Breast cancer receives the most funding from the National Cancer Institute each year to help promote awareness and research of new treatment options. There are many awareness campaigns run by various organizations across the country which have been very successful in educating women about the signs and symptoms of breast cancer — including information on screening and prevention methods.
However, there are many cancers beyond breast that affect a large portion of women each year that aren't in the spotlight the way breast cancer is. It may be a leading site for cancer in women, but there are three other types of cancer that women should be taking just as seriously.
Statistically speaking, lung cancer is far more deadly to women in the U.S. than breast cancer. The rate of new cases of lung cancer diagnosed in women has increased 98 percent over the past 37 years and, according to the Centers for Disease Control and Prevention, lung cancer is the leading cause of cancer death among women.
"Lung cancer is particularly worrisome because the treatment is not as effective unless found in the earliest stages despite advances in targeted therapies," says Judy L. Smith, M.D., M.S., C.P.E., F.A.C.S., who is chief of oncology at Spectrum Health Cancer Center.
When it comes to early detection of lung cancer, finding it in those early stages isn't very common. Only 15 percent of lung cancer cases are diagnosed before it has spread and because of this, over half of people diagnosed with lung cancer die within a year of their diagnosis.
"Lung cancer remains a deadly disease; the lung cancer five-year survival rate is 17.8 percent which is much lower than for colon or breast cancer," adds Smith.
Smith advises that if you experience a cough that won't go away or continues to get worse, experience frequent lung infections, weight loss with no apparent cause or you're feeling tired all the time, then these are possible symptoms of lung cancer that should prompt you to seek medical advice.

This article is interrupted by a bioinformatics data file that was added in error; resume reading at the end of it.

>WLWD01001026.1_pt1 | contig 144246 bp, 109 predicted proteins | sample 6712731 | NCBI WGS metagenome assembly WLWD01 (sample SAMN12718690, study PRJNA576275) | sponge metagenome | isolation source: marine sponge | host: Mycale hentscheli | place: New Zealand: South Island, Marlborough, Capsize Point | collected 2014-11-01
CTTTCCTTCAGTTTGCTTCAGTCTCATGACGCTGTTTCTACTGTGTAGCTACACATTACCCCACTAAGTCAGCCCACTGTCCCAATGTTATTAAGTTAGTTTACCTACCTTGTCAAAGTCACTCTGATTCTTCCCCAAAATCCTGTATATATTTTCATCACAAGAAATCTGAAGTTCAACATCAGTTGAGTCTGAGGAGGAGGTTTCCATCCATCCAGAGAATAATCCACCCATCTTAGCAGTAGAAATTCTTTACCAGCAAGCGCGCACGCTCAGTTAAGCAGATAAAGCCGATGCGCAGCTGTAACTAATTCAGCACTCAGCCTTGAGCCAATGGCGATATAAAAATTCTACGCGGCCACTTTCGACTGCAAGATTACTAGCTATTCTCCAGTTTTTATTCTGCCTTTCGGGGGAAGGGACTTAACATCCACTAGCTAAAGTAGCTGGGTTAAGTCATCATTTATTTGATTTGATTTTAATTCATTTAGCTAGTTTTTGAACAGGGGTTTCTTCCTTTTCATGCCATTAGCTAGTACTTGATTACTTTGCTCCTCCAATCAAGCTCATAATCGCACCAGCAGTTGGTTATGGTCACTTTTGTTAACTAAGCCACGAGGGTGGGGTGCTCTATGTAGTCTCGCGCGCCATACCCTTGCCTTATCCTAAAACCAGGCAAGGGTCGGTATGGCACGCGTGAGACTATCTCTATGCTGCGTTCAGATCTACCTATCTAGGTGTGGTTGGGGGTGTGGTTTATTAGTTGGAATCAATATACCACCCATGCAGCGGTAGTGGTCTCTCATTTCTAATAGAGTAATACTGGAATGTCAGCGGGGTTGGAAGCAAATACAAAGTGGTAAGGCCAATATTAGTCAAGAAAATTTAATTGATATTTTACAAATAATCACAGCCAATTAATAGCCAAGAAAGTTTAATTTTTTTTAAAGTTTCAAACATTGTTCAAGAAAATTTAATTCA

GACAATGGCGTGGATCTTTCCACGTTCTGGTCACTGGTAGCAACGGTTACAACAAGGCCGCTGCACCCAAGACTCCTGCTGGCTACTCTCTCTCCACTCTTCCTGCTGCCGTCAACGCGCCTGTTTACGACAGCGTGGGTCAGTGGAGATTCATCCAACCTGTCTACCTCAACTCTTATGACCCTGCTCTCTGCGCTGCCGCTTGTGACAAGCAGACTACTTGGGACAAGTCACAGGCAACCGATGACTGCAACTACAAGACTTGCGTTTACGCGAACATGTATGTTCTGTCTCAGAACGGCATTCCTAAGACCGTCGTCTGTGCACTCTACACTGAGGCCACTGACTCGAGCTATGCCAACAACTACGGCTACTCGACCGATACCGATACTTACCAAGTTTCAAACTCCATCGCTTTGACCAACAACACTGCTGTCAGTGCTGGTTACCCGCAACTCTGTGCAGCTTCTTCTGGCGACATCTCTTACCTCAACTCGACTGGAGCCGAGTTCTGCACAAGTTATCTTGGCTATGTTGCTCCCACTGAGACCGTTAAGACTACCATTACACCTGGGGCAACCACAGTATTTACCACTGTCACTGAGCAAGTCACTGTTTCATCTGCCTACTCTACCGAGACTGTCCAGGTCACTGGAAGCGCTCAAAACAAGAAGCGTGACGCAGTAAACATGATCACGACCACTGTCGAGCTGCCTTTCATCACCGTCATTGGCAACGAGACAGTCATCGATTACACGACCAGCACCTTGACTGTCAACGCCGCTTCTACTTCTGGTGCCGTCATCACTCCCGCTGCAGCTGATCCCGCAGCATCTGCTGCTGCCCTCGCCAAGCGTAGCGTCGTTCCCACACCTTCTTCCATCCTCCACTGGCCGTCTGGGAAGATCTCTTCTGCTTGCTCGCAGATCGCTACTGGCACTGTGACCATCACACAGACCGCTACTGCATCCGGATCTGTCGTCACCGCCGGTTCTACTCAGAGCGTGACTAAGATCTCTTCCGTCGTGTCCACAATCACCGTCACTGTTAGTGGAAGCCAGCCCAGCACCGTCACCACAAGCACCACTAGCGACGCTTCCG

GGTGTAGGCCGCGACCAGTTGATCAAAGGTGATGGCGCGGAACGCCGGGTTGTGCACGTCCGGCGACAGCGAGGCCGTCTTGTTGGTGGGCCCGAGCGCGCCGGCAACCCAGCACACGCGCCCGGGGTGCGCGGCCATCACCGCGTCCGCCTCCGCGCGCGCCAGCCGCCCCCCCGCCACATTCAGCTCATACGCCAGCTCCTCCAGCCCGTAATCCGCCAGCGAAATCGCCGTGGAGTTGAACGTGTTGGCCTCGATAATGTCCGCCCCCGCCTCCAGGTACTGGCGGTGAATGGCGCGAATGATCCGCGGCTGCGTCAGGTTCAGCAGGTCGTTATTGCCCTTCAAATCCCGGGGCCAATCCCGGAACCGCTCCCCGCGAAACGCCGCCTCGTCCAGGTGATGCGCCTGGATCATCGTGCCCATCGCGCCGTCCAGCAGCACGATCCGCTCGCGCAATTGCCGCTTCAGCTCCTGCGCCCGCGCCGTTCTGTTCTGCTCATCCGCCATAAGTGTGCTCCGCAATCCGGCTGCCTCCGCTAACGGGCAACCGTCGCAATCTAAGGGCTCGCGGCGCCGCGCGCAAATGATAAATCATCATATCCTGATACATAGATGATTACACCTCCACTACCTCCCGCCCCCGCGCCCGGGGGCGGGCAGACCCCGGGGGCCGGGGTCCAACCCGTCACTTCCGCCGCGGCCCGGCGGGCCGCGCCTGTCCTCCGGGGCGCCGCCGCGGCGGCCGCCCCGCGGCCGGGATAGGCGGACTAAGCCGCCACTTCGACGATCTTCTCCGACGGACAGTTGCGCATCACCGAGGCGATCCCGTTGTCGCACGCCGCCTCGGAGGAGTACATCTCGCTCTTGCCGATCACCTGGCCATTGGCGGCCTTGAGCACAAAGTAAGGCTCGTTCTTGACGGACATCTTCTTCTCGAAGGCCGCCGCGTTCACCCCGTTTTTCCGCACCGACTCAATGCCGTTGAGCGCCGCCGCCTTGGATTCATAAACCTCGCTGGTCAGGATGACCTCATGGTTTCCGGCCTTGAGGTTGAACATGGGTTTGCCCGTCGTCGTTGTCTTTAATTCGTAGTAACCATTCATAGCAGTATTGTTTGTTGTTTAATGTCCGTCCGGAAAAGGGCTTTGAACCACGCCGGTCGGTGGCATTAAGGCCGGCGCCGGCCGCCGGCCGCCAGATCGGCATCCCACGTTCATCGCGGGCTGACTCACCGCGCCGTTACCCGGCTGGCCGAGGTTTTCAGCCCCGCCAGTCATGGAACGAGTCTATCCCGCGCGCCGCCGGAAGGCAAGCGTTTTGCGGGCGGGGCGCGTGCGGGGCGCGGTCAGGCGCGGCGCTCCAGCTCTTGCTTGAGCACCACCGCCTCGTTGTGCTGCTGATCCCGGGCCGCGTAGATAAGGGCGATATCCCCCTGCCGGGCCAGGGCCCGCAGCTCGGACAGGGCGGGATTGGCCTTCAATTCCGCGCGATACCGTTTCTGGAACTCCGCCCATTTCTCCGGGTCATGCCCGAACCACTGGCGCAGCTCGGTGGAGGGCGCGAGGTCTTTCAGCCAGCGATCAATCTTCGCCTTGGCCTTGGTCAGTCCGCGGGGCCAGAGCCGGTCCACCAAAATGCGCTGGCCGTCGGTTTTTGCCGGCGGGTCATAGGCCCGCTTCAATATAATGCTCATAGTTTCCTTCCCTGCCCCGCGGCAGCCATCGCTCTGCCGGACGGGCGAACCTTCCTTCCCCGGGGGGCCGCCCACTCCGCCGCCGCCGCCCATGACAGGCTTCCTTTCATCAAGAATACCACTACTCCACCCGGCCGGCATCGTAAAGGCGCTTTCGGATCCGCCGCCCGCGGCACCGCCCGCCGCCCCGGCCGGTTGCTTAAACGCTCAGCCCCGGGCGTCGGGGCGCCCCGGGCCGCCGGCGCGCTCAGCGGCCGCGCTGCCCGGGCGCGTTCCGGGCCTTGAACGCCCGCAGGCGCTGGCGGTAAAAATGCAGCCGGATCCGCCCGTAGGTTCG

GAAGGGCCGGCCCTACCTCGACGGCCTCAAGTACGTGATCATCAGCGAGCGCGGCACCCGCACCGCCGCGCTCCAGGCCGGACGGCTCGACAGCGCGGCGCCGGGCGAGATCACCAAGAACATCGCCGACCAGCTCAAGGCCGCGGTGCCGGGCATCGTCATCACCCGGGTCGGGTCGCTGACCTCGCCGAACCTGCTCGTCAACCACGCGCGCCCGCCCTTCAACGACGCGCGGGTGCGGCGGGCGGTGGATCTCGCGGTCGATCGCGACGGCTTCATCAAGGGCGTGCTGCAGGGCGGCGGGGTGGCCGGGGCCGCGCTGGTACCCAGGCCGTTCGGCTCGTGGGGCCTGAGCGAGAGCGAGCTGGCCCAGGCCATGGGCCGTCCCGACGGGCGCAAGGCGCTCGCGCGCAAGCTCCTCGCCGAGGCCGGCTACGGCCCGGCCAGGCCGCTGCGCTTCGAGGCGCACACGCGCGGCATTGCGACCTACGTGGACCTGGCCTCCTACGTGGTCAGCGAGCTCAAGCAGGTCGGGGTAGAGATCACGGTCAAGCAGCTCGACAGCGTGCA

In 2012, there were an estimated 192,446 women living with ovary cancer in the U.S., according to statistics obtained by the National Cancer Institute — and all women are at risk of developing this disease.
"Ovarian cancer is likely to be diagnosed late as there are no effective screening tests for this disease," says Cheryl Saenz, M.D., UC San Diego Health System gynecological oncologist and professor of reproductive medicine at University of California San Diego School of Medicine.
The five-year survival rate for ovarian cancer is high at 93 percent, but that's only if it's diagnosed early, which most cases aren't. Just like lung cancer, only 15 percent of ovarian cancer diagnoses reveal it's localized and hasn't spread. But, in 62 percent of cases, it's already metastasized (spread throughout the body).
Saenz advises that symptoms of ovarian cancer can be vague, but she suggests that if you experience abdominal fullness, pelvic pressure or if you've been feeling full after eating a small amount of food, you should make an appointment with your doctor.
Colorectal cancer is the third most diagnosed cancer in women in the U.S. and the third most deadly. Although the risk is slightly lower for women than men, there are still over 340,000 cases diagnosed each year in women alone.
Thanks to new diagnostic measures, colon cancers are found much earlier than lung and ovarian cancers with 39 percent of cases being diagnosed in the early stages. Because of the screening measures, there is a significant five-year survival rate for those diagnosed with colorectal cancers, but awareness of the symptoms and when to get tested needs to increase among women.
The Centers for Disease Control and Prevention says there are more than 20 million adults who haven't been screened for signs of colorectal cancer — that works out to be approximately one in three adults. These screening tests can prevent cancer or detect it at an early age through an at-home fecal occult blood test, which is recommended for any adult over the age of 50.
Smith advises that any woman who notices blood in her stool, has stool that is more narrow than usual or has nausea and weight loss with no apparent reason should speak with her doctor.
Early detection and being aware of any changes in your body can certainly help detect cancer in its early stages, but there are some things every woman can do at home to help prevent these diseases. "Eat well, maintain a healthy weight, exercise regularly and get regular checkups with your primary care provider," says Saenz. She continues, "Essentially take as good care of yourself as you would do for your family members!"
Smith agrees and also advises that every woman should be an advocate for herself. "We are blessed with a wealth of information and resources at our fingertips through the internet and social media," she says. "Women should take advantage of this information to educate themselves when they have a health question or concern."
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